The first Binabik-ism that I came across in The Witchwood Crown reads like a parallel to getting back into Osten And:

“My people are saying that to meet an old friend is like the finding of a welcoming campfire in the dark,” the little man said.

The Witchwood Crown

And, one page later, yet another:

“As we also say on Mintahoq, hanna via mo siqsiq, chahu naha! – as easily be trying to catch an avalanche in a thimble as to make the seasons stand still.”

I’m sure there will be many more

The Witchwood Crown maps

The Witchwood Crown – Thoughts on the return to Osten Ard – Part 2

Maps

I like maps. And I’m not referring to Google Maps, Waze or Apple Maps. I’m talking about paper maps. I still have the Texaco maps of states we drove through on camping trips with my parents in a Jayco Pop-Up camper, with my own felt-tip pen lines showing the roads and the stops along the way. Thus I’m quite content with the maps in The Witchwood Crown.

As an aside, if you also like maps, you should really subscribe to the MapPorn Reddit subgroup.

In the original Memory, Sorrow and Thorn, our hero (not Simon – the author, Tad Williams) not only played the role of writer but also of cartographer. He’s listed on the credits page, and in the bottom right of the maps is a “TW” set of initials.

In The Witchwood Crown, the maps are by Isaac Stewart. Using my google-fu, I found out that he is THE Isaac Stewart who has done the maps for Brandon Sanderson’s Mistborn and Stormlight Archives series…and now he has added The Witchwood Crown to an impressive portfolio.

Below is an image of the map in the first pages of To Green Angel Tower (on the right) with the map from the first pages of The Witchwood Crown on the left. Clicking on the image will take you to a mo’ bigger one.

The Witchwood Crown maps

The new map is excellently similar to Tad’s original map. Stewart’s has more detail, more names of places that were visited and discovered in MS&T. But I like the way it carries on the old tradition while embellishing on the original.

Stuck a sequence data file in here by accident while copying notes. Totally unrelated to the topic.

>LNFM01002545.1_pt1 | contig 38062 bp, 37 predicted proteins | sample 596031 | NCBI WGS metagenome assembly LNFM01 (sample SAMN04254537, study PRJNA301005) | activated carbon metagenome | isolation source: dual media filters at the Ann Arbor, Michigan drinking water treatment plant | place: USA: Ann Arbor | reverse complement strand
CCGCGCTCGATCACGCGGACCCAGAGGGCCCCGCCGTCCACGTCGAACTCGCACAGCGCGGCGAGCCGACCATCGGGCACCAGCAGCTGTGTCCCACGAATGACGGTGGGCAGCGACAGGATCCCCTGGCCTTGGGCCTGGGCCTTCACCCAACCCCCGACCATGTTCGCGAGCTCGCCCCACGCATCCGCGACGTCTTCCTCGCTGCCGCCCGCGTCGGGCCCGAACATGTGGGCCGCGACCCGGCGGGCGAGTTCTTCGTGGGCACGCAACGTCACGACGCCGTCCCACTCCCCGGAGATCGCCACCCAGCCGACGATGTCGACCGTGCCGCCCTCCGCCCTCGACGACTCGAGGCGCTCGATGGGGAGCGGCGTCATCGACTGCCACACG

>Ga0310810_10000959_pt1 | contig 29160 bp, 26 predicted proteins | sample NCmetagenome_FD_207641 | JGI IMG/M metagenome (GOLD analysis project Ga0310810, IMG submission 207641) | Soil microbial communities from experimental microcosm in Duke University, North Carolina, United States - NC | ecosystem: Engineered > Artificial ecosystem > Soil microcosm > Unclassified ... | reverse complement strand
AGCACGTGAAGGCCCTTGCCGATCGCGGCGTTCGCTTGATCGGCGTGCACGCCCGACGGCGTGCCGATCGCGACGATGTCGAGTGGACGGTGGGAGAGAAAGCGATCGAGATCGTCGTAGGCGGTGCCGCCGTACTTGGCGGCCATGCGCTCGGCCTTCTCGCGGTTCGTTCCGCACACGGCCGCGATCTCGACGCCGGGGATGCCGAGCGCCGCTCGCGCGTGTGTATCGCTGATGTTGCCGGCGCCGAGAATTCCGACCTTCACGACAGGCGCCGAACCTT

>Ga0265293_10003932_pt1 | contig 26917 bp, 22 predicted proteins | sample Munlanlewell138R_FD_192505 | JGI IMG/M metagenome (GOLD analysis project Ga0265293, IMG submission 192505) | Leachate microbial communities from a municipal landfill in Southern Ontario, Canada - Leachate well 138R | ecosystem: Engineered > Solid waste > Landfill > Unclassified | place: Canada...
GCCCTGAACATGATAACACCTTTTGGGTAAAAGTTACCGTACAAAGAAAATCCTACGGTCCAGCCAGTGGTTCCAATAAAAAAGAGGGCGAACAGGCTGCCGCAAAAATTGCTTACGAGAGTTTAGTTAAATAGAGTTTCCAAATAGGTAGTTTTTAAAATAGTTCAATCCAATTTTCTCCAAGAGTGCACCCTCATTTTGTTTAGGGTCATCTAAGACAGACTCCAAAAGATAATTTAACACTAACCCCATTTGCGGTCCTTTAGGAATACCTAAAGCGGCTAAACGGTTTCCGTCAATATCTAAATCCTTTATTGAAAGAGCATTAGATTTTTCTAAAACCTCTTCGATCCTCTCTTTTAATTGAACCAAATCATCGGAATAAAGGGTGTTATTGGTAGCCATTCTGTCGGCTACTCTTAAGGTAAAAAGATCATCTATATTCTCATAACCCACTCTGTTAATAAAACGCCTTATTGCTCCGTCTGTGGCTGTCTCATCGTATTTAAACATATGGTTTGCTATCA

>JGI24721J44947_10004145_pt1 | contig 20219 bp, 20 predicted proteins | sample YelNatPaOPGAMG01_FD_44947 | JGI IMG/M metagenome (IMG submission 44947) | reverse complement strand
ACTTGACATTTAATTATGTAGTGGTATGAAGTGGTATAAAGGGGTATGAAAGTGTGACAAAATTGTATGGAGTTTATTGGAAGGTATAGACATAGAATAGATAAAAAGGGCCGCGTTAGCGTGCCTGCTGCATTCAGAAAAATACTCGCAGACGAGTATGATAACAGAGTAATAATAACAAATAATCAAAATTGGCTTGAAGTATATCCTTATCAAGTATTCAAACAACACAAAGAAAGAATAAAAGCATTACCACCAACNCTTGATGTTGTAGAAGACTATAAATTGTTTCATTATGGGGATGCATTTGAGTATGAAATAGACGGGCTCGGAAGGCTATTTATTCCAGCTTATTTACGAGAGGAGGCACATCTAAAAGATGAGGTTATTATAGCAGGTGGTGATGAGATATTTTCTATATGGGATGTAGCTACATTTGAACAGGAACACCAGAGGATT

In typical Tad fashion, The Witchwood Crown has three parts (no names as thar be no spoilers here) and each part has one of Mr. Stewart’s maps at the beginning (in addition to the map pictured above which is at the beginning of the book). Each of the maps show additional detail of particular areas of the first overall map.

8 chapters in (out of 54 chapters)!

The Witchwood Crown

The Witchwood Crown – Thoughts on the return to Osten Ard – Part 1

The Witchwood CrownMy personal wait for Tad Williams’ new Osten Ard novel, The Witchwood Crown, is finally over, thanks to my friend John D. who provided me the copy sent to him. I’m interrupting my goal (as I suspected I would) of reading the Malazan Book of the Fallen series straight through to read this. It’s a good stopping point, as I just finished the fifth of Steve Erikson’s books in the series (and it is a very good series, highly recommended).

The Last King of Osten Ard series (of which this is the first book) takes place thirty years after the original Memory, Sorrow and Thorn series. As readers we all carry our preconceived notions of what the characters were and what they would become. So there’s always the question of what happened to the characters in that series…who died, who lived, who changed.

I’m only about 50 pages in, but already have a couple of observations:

  • Thus far, the character transitions are handled not only with respect but with reality. One example is of a character from the original series (no names to prevent spoilage) who reflects upon what those of us readers who read the original series when we were young feel about aging:

I have become Time’s poppet, he thought sadly. She plays with me as a child with a doll, pulling off a piece here, another there, dragging me through the mud, then carrying me back to sit at some mock-banquet.

  • The other unexpected piece is a tie-in with The Heart of What Was Lost. I enjoyed this novel, set just after the events of To Green Angel Tower but was happily surprised by how early Williams tied those pieces and characters together with this new narrative.

So far I’m able to throttle the desire to speed through it, and enjoy it like a fine tequila…Only 900 or so more pages to go!

SXSW 2017

SXSW2017 Bruce Sterling

SXSW2017 Bruce Sterling – notes from his customary keynote at the end of the Interactive portion of SXSW titled “The Future: History that hasn’t Happened Yet.”

SXSW2017 Bruce Sterling1st half – normal cantankerous recap

Some quotes from Sterling’s recap:

Intro – calls himself a “South-by Heritage item”

About global warming: